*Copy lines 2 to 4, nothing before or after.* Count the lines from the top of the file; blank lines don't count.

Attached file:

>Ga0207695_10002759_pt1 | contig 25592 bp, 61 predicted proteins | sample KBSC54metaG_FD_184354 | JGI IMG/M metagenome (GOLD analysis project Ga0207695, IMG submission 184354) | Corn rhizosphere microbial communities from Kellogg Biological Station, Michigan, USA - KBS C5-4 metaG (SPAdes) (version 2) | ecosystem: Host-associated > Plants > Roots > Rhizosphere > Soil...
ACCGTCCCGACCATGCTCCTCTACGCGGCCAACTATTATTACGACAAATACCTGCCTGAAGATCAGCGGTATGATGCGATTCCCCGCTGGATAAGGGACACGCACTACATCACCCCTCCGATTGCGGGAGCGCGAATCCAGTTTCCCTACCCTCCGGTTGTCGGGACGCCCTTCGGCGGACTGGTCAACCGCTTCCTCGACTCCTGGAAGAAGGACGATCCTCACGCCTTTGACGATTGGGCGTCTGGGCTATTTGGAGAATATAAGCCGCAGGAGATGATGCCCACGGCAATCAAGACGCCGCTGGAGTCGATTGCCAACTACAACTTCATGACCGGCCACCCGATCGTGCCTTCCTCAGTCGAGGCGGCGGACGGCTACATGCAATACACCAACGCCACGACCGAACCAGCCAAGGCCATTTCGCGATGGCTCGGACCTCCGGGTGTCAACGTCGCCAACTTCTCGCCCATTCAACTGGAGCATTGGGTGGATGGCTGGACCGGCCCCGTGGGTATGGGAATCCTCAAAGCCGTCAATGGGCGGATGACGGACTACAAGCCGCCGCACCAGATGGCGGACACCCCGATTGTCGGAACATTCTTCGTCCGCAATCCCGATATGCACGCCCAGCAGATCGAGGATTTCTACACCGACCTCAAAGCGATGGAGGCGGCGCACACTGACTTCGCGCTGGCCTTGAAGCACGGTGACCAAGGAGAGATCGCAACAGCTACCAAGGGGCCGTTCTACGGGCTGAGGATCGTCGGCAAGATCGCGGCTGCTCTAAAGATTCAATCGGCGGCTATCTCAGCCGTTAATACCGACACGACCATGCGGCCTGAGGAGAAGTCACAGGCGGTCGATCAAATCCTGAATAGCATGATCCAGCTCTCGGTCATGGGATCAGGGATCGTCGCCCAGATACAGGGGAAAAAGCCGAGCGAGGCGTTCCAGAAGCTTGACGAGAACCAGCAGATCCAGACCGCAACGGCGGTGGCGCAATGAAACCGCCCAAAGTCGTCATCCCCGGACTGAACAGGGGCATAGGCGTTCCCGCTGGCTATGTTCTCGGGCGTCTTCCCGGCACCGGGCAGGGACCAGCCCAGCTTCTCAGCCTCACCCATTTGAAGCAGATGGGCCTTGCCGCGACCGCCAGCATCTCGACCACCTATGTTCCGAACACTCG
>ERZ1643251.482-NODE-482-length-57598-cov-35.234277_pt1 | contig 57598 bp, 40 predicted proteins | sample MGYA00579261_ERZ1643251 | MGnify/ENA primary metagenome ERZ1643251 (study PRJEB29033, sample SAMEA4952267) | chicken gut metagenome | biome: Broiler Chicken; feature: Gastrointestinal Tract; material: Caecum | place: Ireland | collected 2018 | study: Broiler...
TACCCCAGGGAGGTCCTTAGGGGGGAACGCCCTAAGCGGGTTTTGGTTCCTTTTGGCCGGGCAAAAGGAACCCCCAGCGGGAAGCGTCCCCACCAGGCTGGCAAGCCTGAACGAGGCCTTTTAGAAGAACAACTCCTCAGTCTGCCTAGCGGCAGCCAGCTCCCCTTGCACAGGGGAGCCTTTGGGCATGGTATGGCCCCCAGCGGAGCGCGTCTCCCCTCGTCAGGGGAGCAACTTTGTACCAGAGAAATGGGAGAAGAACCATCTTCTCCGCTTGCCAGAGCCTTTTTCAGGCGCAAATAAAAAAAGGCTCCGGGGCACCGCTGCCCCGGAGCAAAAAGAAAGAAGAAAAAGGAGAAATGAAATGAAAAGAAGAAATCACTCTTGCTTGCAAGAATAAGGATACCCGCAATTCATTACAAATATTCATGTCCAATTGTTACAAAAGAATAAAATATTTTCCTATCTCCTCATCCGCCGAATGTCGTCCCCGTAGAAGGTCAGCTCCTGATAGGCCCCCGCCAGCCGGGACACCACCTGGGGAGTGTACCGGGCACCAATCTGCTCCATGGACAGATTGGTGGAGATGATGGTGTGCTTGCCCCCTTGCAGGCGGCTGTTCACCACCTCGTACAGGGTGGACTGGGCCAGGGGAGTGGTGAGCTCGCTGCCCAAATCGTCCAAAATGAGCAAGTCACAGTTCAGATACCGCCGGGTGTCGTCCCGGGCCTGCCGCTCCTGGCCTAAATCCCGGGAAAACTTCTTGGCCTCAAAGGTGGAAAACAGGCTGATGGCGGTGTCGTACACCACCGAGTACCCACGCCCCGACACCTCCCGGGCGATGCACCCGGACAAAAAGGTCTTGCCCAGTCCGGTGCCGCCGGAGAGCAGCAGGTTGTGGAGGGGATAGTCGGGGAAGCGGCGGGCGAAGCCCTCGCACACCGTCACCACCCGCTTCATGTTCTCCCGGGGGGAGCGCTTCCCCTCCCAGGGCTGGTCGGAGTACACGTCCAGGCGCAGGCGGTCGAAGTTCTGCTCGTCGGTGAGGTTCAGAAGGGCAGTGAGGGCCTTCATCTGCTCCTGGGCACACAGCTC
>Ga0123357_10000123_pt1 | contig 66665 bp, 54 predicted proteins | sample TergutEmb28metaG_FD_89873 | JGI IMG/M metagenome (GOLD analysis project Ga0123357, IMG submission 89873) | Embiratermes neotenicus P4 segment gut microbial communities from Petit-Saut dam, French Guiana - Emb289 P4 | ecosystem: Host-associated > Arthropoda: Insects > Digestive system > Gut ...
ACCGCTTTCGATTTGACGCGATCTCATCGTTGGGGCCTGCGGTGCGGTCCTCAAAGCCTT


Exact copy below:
ACCGTCCCGACCATGCTCCTCTACGCGGCCAACTATTATTACGACAAATACCTGCCTGAAGATCAGCGGTATGATGCGATTCCCCGCTGGATAAGGGACACGCACTACATCACCCCTCCGATTGCGGGAGCGCGAATCCAGTTTCCCTACCCTCCGGTTGTCGGGACGCCCTTCGGCGGACTGGTCAACCGCTTCCTCGACTCCTGGAAGAAGGACGATCCTCACGCCTTTGACGATTGGGCGTCTGGGCTATTTGGAGAATATAAGCCGCAGGAGATGATGCCCACGGCAATCAAGACGCCGCTGGAGTCGATTGCCAACTACAACTTCATGACCGGCCACCCGATCGTGCCTTCCTCAGTCGAGGCGGCGGACGGCTACATGCAATACACCAACGCCACGACCGAACCAGCCAAGGCCATTTCGCGATGGCTCGGACCTCCGGGTGTCAACGTCGCCAACTTCTCGCCCATTCAACTGGAGCATTGGGTGGATGGCTGGACCGGCCCCGTGGGTATGGGAATCCTCAAAGCCGTCAATGGGCGGATGACGGACTACAAGCCGCCGCACCAGATGGCGGACACCCCGATTGTCGGAACATTCTTCGTCCGCAATCCCGATATGCACGCCCAGCAGATCGAGGATTTCTACACCGACCTCAAAGCGATGGAGGCGGCGCACACTGACTTCGCGCTGGCCTTGAAGCACGGTGACCAAGGAGAGATCGCAACAGCTACCAAGGGGCCGTTCTACGGGCTGAGGATCGTCGGCAAGATCGCGGCTGCTCTAAAGATTCAATCGGCGGCTATCTCAGCCGTTAATACCGACACGACCATGCGGCCTGAGGAGAAGTCACAGGCGGTCGATCAAATCCTGAATAGCATGATCCAGCTCTCGGTCATGGGATCAGGGATCGTCGCCCAGATACAGGGGAAAAAGCCGAGCGAGGCGTTCCAGAAGCTTGACGAGAACCAGCAGATCCAGACCGCAACGGCGGTGGCGCAATGAAACCGCCCAAAGTCGTCATCCCCGGACTGAACAGGGGCATAGGCGTTCCCGCTGGCTATGTTCTCGGGCGTCTTCCCGGCACCGGGCAGGGACCAGCCCAGCTTCTCAGCCTCACCCATTTGAAGCAGATGGGCCTTGCCGCGACCGCCAGCATCTCGACCACCTATGTTCCGAACACTCG
>ERZ1643251.482-NODE-482-length-57598-cov-35.234277_pt1 | contig 57598 bp, 40 predicted proteins | sample MGYA00579261_ERZ1643251 | MGnify/ENA primary metagenome ERZ1643251 (study PRJEB29033, sample SAMEA4952267) | chicken gut metagenome | biome: Broiler Chicken; feature: Gastrointestinal Tract; material: Caecum | place: Ireland | collected 2018 | study: Broiler...
TACCCCAGGGAGGTCCTTAGGGGGGAACGCCCTAAGCGGGTTTTGGTTCCTTTTGGCCGGGCAAAAGGAACCCCCAGCGGGAAGCGTCCCCACCAGGCTGGCAAGCCTGAACGAGGCCTTTTAGAAGAACAACTCCTCAGTCTGCCTAGCGGCAGCCAGCTCCCCTTGCACAGGGGAGCCTTTGGGCATGGTATGGCCCCCAGCGGAGCGCGTCTCCCCTCGTCAGGGGAGCAACTTTGTACCAGAGAAATGGGAGAAGAACCATCTTCTCCGCTTGCCAGAGCCTTTTTCAGGCGCAAATAAAAAAAGGCTCCGGGGCACCGCTGCCCCGGAGCAAAAAGAAAGAAGAAAAAGGAGAAATGAAATGAAAAGAAGAAATCACTCTTGCTTGCAAGAATAAGGATACCCGCAATTCATTACAAATATTCATGTCCAATTGTTACAAAAGAATAAAATATTTTCCTATCTCCTCATCCGCCGAATGTCGTCCCCGTAGAAGGTCAGCTCCTGATAGGCCCCCGCCAGCCGGGACACCACCTGGGGAGTGTACCGGGCACCAATCTGCTCCATGGACAGATTGGTGGAGATGATGGTGTGCTTGCCCCCTTGCAGGCGGCTGTTCACCACCTCGTACAGGGTGGACTGGGCCAGGGGAGTGGTGAGCTCGCTGCCCAAATCGTCCAAAATGAGCAAGTCACAGTTCAGATACCGCCGGGTGTCGTCCCGGGCCTGCCGCTCCTGGCCTAAATCCCGGGAAAACTTCTTGGCCTCAAAGGTGGAAAACAGGCTGATGGCGGTGTCGTACACCACCGAGTACCCACGCCCCGACACCTCCCGGGCGATGCACCCGGACAAAAAGGTCTTGCCCAGTCCGGTGCCGCCGGAGAGCAGCAGGTTGTGGAGGGGATAGTCGGGGAAGCGGCGGGCGAAGCCCTCGCACACCGTCACCACCCGCTTCATGTTCTCCCGGGGGGAGCGCTTCCCCTCCCAGGGCTGGTCGGAGTACACGTCCAGGCGCAGGCGGTCGAAGTTCTGCTCGTCGGTGAGGTTCAGAAGGGCAGTGAGGGCCTTCATCTGCTCCTGGGCACACAGCTC